Walking back towards our B&B, we did begin to see a few protestors here and there. One scene that did look very silly: one solitary protestor standing with a placard, faced with five police officers. Five! It all seemed fairly good-natured (they were even joking with each other a bit, the protestor and the cops), but honestly… that’s excessive. Further towards the castle entrance there were more protestors, but most of the crowd were only there because they wanted a glimpse of Obama.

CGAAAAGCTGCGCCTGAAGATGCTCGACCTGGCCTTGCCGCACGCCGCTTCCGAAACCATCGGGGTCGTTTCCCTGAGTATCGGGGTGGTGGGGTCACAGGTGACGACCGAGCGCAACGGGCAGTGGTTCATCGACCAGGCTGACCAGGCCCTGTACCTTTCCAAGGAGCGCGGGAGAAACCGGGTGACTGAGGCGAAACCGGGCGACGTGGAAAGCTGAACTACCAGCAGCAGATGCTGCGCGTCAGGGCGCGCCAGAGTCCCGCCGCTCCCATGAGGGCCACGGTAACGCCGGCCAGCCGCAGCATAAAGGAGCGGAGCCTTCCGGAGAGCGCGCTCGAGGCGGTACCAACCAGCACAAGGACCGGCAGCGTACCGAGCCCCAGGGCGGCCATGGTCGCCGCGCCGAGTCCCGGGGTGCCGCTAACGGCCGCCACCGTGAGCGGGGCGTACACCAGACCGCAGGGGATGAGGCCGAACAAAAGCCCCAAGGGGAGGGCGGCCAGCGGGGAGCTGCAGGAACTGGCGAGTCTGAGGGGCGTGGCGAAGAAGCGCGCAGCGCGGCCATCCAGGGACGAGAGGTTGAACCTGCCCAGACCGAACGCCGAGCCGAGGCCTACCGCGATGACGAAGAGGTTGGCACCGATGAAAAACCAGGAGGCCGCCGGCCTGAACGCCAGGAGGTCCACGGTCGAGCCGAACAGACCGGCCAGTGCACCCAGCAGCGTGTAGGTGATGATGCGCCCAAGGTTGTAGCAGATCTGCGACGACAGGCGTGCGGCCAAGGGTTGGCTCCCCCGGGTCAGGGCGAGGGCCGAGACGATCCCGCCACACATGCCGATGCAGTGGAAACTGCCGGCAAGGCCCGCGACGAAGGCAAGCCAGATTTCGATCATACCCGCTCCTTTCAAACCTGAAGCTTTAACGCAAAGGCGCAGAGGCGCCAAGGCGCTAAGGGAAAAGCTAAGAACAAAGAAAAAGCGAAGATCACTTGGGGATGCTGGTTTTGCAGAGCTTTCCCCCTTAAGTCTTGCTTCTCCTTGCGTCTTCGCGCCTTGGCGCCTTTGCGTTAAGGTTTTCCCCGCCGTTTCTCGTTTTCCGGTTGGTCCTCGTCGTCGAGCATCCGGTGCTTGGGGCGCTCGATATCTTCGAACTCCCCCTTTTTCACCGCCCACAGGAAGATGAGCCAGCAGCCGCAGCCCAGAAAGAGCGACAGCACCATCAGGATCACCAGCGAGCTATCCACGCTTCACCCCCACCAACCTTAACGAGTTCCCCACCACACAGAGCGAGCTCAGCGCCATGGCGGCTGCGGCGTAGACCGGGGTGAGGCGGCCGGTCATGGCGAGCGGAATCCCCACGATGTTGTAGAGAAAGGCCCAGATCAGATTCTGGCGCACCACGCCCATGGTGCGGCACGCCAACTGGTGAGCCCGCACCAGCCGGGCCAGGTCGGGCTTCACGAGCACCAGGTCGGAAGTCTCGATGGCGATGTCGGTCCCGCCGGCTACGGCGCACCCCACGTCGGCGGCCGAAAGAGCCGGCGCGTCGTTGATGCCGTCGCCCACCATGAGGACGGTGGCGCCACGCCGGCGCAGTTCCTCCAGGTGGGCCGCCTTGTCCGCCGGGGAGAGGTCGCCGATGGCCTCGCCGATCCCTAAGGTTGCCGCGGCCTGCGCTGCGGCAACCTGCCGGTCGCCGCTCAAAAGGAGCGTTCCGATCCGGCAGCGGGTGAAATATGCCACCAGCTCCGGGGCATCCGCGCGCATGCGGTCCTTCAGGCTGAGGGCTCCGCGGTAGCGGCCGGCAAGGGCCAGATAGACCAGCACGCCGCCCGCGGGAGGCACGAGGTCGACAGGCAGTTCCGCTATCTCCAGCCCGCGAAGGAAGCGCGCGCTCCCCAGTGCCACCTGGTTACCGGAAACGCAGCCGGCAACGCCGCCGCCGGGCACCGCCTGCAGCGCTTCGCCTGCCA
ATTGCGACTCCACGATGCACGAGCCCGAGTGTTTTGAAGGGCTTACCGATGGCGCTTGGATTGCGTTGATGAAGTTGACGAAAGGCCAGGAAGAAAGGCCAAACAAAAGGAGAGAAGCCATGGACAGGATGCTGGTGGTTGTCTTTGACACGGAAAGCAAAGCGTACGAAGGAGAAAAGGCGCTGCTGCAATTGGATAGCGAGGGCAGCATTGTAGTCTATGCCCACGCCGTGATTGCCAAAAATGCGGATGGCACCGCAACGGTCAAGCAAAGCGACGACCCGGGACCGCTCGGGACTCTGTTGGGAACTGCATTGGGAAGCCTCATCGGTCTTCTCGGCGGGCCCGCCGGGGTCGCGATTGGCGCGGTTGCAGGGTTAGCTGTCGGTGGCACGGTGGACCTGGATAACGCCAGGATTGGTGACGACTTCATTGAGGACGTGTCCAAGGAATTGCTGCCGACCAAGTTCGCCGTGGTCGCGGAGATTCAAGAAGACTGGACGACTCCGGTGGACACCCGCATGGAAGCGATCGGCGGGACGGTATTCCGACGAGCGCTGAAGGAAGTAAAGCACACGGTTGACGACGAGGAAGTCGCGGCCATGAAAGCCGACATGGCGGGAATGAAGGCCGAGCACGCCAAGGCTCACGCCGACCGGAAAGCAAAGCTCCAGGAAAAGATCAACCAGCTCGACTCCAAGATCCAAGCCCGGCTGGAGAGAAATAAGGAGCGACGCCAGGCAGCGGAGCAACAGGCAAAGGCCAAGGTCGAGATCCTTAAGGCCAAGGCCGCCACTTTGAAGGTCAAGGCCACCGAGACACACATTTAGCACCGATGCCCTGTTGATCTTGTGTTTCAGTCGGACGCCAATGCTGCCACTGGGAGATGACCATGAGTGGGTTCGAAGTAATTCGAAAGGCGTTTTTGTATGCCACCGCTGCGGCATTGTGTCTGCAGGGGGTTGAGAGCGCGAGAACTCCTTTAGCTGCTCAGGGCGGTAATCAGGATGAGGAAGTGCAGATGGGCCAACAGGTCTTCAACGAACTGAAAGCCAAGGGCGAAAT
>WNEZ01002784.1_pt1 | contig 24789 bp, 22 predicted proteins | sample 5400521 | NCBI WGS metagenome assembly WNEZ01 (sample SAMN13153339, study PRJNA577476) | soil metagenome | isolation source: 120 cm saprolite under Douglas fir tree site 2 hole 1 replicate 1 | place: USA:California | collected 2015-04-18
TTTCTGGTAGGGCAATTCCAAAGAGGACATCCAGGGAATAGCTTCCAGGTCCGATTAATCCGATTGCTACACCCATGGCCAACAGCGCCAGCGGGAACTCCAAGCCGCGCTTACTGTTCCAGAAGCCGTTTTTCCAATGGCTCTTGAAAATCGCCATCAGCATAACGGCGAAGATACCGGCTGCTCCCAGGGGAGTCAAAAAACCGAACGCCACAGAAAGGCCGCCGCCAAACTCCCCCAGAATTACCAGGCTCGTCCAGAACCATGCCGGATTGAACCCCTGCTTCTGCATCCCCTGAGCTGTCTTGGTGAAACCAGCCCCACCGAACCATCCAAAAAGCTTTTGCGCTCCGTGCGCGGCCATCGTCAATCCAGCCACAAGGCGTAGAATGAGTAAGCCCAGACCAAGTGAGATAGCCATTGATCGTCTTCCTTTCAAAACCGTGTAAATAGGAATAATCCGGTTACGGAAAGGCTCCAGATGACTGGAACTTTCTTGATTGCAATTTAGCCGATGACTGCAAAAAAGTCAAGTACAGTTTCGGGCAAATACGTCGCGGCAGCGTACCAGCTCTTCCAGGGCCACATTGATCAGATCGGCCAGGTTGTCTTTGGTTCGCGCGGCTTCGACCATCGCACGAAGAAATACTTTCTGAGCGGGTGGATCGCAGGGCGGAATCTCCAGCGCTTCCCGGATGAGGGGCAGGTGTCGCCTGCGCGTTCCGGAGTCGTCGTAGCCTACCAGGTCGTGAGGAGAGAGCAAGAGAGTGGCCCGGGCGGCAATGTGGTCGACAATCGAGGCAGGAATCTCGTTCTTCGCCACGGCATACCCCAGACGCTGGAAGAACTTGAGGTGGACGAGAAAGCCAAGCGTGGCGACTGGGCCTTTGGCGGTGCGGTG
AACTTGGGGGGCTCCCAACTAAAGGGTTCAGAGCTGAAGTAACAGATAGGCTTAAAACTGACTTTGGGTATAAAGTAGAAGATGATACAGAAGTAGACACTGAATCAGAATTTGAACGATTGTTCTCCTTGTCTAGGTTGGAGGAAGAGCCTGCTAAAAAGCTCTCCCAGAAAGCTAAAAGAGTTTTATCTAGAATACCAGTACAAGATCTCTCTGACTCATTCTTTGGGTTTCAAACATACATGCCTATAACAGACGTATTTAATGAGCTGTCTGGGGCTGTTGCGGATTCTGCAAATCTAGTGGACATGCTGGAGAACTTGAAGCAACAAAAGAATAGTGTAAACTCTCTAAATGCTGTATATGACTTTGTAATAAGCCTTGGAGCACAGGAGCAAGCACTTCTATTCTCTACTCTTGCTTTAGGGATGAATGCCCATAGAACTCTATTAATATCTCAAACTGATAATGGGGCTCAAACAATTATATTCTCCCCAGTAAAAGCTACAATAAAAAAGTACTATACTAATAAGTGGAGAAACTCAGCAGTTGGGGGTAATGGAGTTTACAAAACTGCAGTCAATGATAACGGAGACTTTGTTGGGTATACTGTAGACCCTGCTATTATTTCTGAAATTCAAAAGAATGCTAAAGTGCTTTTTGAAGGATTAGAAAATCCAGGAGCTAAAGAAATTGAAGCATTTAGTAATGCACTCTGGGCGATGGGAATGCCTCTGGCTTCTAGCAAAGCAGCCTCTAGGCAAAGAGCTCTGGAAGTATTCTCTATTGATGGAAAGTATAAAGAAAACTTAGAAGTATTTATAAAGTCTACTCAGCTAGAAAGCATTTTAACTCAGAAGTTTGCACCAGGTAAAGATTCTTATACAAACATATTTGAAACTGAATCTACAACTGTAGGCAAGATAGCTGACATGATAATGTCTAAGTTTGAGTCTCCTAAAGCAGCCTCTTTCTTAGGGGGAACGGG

We had to go a long way round to get back to the B&B, because Bute Park (next to the castle) was blocked off. We stopped off at Brewdog, perhaps the most hipsterish place I have ever visited. By lucky hap I was wearing leggings, a t-shirt covered with cartoon moustaches, cheap plimsolls, adorable glasses and a man’s shirt: the ideal disguise when wishing to observe the hipster and hipsterine in their native environment. (Well, if you half closed your eyes and pretended I were capable of being (a) serious and (b) ironic, you might think I merited indictment under that dread charge. I’m not sure I care.) Anyway, this is one of those places that serves the kind of beer that is made by earnest well-meaning folks who used to work in insurance until they went slightly potty and gave it all up and turned their garage into a microbrewery. I’m not much of a beer drinker - I will taste it, and when at home I will take a small glass of it, but it’s the sheer volume that puts me off when out of doors - so I had some kind of concoction combining fresh ginger, lemon, honey and (yes, truly) beer. It was actually very nice, though I felt silly when the bartender referred to it as a ‘beer cocktail’. It was more like a very self-conscious, post-modern shandy, but that may not be a word liked by hipsters. David chose a ridiculously strong variety of beer that, the bartender informed us very solemnly, can only be served in thirds of a pint. It even came in a special glass. (How Belgian!) That was quite delicious, although it tasted more like a combination of rum and cold coffee than beer. The clientèle did not fail to conform to one’s prejudices: beards, knitted hats worn indoors, interesting tattoos… there was even a couple who had brought along a small boy. (That, don’t you know, is the latest accessory. I presume he wasn’t having the beer, but you never know.) It was, I felt, somewhat more welcoming than regular pubs and bars, which often make me feel quite uncomfortable for some reason. Because they are more focused on appreciating the unique flavour than enabling sottishness (not to mention that some of the beer is weird, weird, weird), they let you taste things before ordering, which lends a certain air of cosy civility. I still think, though, that I am more of a teashop kind of fellow than a bibber of beer. It’s the noise, you know, and the expectation of adult tomfoolery: I am not much of a one for adult tomfoolery (otherwise known as ‘fun’; I prefer those simpler, more innocent lapses that are more rightly called Pleasure).